- Key success factors and/or challenges: Fiber company mergers have more limited synergies than mobile company mergers given the fixed, local infrastructure that tends not to overlap geographically. Investors therefore need to be sure of the value that might lie in operational improvements such as integration of the network architecture, or in the synergies in customer service and operating platforms.
Examples of this type of deal include the acquisition and merger of Germany’s Inexio and Deutsche Glasfaser by private equity firms EQT and Omers. EQT has also bought and merged multiple fiber companies in the Netherlands, and FiberCop, owned by TIM, KKR, and Fastweb, has done the same in Italy.
4. Acquire an integrated operator with a view to separating the network from the retail business
- The attraction: The combination of a stable, revenue-generating platform and a clear value-creating opportunity to grow a wholesale business as a neutral carrier.
- Relevant markets: Mostly acceleration and mature markets. Many incumbents and other integrated telcos have already sold their towers to investors. Separating out the fiber network could create the next wave of deals.
- Key success factors and/or challenges: This type of deal would be highly complex, would likely incur significant one-off costs, and would take time (between two and five years) to complete. Additionally, some question the tangible value of separating out fixed assets. There may be value to be gained by introducing wholesale services in some markets. But if these already exist, the acquisition and separation is an arbitrage strategy achieved at considerable expense.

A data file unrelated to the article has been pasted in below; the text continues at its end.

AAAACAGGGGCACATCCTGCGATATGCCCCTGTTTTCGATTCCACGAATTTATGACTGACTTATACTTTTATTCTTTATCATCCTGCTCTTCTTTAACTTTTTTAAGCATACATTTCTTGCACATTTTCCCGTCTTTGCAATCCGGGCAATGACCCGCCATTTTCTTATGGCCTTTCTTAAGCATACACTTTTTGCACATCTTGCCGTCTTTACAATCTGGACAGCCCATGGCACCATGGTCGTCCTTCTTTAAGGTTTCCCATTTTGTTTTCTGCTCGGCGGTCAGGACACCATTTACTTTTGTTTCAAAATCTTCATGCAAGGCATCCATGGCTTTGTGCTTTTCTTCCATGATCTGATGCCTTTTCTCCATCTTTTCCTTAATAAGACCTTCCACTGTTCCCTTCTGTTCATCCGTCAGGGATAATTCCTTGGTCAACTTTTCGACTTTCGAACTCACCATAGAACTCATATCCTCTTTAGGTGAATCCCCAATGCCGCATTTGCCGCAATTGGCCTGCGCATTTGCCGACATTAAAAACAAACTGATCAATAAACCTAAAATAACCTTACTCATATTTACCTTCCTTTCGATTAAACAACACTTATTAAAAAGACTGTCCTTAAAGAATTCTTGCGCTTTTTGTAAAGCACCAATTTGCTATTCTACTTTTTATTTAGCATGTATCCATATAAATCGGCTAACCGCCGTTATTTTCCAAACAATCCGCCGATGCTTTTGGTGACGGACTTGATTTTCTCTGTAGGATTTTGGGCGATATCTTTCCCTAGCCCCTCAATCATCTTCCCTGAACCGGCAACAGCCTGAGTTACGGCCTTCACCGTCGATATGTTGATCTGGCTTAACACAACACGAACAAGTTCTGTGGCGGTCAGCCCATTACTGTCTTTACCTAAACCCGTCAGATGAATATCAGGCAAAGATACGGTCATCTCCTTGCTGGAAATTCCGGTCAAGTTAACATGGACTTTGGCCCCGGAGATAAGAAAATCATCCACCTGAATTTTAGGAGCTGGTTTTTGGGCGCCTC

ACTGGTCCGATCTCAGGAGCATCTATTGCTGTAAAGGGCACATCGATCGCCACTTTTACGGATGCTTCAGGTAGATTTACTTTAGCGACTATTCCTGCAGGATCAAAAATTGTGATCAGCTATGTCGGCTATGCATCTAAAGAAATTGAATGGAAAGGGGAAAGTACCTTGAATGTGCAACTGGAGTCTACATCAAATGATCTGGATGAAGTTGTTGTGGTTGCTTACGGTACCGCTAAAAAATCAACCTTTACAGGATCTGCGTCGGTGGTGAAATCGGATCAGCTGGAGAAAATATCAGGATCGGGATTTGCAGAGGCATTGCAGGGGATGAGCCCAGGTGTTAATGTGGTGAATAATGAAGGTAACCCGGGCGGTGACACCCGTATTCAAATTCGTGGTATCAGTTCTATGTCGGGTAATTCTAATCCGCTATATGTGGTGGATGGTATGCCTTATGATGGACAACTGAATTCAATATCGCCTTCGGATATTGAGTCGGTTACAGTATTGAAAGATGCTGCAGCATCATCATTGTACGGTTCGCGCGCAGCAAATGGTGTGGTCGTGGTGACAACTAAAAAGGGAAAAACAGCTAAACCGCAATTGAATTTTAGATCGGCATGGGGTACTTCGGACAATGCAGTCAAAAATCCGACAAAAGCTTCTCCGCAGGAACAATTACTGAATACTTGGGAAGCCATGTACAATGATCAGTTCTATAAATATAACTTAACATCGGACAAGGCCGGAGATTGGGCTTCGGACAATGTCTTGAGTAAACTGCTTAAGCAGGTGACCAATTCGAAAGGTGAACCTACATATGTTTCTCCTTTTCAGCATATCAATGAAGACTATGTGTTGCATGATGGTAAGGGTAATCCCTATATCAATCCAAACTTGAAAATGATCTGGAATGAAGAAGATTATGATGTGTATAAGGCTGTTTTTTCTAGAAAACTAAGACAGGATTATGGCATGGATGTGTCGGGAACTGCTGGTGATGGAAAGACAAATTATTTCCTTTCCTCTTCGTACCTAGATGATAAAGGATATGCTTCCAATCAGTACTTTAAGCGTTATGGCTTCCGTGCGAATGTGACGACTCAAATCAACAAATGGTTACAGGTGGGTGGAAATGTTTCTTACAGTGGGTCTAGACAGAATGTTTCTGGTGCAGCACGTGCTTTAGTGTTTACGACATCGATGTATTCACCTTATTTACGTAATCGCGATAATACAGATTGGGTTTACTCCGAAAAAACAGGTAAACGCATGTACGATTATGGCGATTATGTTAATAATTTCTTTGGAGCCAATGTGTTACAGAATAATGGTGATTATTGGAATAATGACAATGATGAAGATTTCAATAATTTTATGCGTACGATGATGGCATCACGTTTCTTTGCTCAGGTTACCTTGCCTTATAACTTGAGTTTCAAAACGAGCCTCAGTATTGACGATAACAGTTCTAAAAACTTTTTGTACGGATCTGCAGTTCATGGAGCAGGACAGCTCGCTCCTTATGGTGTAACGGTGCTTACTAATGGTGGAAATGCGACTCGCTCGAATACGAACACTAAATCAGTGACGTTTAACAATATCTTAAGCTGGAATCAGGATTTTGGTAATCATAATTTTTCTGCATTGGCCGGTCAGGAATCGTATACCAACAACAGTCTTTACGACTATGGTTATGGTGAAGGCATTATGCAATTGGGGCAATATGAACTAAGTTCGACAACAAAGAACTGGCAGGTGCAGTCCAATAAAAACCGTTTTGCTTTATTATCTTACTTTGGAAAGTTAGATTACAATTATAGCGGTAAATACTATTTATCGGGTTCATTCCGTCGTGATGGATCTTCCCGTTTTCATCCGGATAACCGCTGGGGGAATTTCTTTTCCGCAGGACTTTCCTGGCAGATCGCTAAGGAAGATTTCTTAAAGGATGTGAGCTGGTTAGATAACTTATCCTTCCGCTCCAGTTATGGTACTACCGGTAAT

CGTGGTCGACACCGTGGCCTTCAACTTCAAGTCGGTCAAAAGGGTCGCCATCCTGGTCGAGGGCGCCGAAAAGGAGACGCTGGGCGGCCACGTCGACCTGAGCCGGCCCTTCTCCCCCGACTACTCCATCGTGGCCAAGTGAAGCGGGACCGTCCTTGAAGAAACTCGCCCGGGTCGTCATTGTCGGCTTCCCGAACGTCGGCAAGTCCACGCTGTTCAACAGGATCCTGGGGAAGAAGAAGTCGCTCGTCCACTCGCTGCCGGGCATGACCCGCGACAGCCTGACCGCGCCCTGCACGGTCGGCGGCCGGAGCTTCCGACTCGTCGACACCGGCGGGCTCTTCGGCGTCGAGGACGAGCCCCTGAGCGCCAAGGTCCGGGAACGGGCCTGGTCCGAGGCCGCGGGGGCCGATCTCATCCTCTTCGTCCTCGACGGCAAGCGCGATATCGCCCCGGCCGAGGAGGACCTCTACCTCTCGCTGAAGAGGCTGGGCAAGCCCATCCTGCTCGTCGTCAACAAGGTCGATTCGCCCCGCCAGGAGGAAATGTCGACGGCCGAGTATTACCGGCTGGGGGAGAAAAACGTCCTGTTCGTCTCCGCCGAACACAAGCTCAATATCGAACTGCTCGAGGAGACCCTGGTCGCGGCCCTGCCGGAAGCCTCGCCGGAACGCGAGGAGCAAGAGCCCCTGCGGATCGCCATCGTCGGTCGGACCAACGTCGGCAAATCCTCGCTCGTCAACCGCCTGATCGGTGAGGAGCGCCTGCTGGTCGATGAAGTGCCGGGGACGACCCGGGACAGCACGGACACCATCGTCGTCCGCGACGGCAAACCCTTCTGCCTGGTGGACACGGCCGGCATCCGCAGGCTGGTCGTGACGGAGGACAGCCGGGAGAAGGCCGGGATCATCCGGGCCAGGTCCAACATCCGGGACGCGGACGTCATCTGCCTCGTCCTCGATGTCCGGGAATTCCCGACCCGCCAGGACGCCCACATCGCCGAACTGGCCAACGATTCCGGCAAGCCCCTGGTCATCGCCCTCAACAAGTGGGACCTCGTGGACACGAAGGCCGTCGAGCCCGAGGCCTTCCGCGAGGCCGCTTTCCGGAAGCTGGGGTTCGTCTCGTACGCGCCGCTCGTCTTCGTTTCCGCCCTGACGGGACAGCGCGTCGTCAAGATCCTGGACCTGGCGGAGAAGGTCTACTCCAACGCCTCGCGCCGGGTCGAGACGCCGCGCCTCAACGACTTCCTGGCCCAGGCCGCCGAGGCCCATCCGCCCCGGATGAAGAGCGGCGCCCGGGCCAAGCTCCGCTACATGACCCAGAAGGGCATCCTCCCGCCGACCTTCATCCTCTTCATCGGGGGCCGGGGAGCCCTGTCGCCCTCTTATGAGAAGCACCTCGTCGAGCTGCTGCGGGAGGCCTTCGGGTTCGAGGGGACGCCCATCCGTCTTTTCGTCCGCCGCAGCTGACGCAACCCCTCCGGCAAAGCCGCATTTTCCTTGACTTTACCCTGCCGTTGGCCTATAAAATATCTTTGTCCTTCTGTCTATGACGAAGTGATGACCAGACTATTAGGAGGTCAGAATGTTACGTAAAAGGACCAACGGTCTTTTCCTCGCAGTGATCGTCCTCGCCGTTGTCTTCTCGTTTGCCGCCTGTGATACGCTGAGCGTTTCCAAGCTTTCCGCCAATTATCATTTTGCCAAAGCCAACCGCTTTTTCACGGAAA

The separation of Telefónica O2 in the Czech Republic into O2 and CETIN is a key example. The combined market capitalization of the separated companies more than doubled in five years. Other separations are under way or being considered, such as those by TDC in Denmark, Síminn in Iceland, and Telecom Italia.
Keys to success: The basics
The success of many of these deal types will depend on getting some basics right. Investors will need a thorough understanding of the local market context, particularly when laying new fiber. In one market, for example, the collapse of a major construction company exacerbated a labor shortage, making it hard to deploy capital quickly. In other markets, consumers and businesses have proven slow to switch to fiber, still not yet embracing the use-cases that fiber enables such as high-quality video or fast-paced gaming, seemingly satisfied with digital subscriber and hybrid fiber-coaxial lines.
No matter the deal type, investors will also need a value creation playbook that goes beyond efficiency in capital deployment if they are to meet their internal rate of return objectives. The ability to combine new assets with those already owned—a customer base or legacy network, for example—or experience separating assets could prove important, as could the ability to lower operational and maintenance costs and drive fiber uptake with commercial excellence.
In addition, all investors should maximize the value of the infrastructure by looking beyond household connections. There are opportunities in fiber-to-the-office or fiber-to-the-business, metro fiber networks, backhaul for mobile, and edge computing, for example.
There are risks too, of course. Companies’ rush to build fiber and regulators’ efforts to promote competition by encouraging multiple fiber networks could result in overcapacity and overlapping networks. And while fiber might be today’s fixed-broadband technology winner, future competition from new technologies cannot be ruled out. In some mature markets in the United States and Europe, where cable penetration is high, Docsis 4.0 is potentially a cheaper way to upgrade the network, even though more upgrades might be required to keep pace with fiber’s expected future performance. LEO satellites have also met with some success, as has 5G fixed wireless access (FWA) in areas with limited fiber. In India, Reliance Jio recently announced plans to reach 100 million households through 5G FWA—deployment at a scale that could significantly change the technology’s economics. Still other technologies may yet materialize. But the magnitude of the opportunity in fiber markets is one that merits exploration around the globe, tailoring strategies to local market conditions to capture maximum value.